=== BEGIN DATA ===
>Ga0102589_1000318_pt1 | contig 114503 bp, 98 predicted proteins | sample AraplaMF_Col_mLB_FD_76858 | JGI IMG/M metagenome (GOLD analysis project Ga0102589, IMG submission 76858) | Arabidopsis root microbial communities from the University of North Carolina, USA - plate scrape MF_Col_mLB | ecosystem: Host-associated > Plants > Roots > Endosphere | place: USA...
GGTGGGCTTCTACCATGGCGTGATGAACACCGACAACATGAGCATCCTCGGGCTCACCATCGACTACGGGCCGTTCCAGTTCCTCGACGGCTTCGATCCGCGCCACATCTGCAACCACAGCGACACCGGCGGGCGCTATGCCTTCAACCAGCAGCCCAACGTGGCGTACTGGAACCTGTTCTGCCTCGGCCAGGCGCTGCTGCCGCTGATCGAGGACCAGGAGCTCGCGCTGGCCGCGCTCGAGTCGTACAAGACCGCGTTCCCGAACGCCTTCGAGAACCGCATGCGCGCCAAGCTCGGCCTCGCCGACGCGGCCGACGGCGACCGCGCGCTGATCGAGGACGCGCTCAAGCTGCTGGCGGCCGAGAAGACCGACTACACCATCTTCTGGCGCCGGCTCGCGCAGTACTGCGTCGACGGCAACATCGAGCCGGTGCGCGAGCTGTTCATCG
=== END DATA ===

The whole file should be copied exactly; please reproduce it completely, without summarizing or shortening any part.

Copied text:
>Ga0102589_1000318_pt1 | contig 114503 bp, 98 predicted proteins | sample AraplaMF_Col_mLB_FD_76858 | JGI IMG/M metagenome (GOLD analysis project Ga0102589, IMG submission 76858) | Arabidopsis root microbial communities from the University of North Carolina, USA - plate scrape MF_Col_mLB | ecosystem: Host-associated > Plants > Roots > Endosphere | place: USA...
GGTGGGCTTCTACCATGGCGTGATGAACACCGACAACATGAGCATCCTCGGGCTCACCATCGACTACGGGCCGTTCCAGTTCCTCGACGGCTTCGATCCGCGCCACATCTGCAACCACAGCGACACCGGCGGGCGCTATGCCTTCAACCAGCAGCCCAACGTGGCGTACTGGAACCTGTTCTGCCTCGGCCAGGCGCTGCTGCCGCTGATCGAGGACCAGGAGCTCGCGCTGGCCGCGCTCGAGTCGTACAAGACCGCGTTCCCGAACGCCTTCGAGAACCGCATGCGCGCCAAGCTCGGCCTCGCCGACGCGGCCGACGGCGACCGCGCGCTGATCGAGGACGCGCTCAAGCTGCTGGCGGCCGAGAAGACCGACTACACCATCTTCTGGCGCCGGCTCGCGCAGTACTGCGTCGACGGCAACATCGAGCCGGTGCGCGAGCTGTTCATCG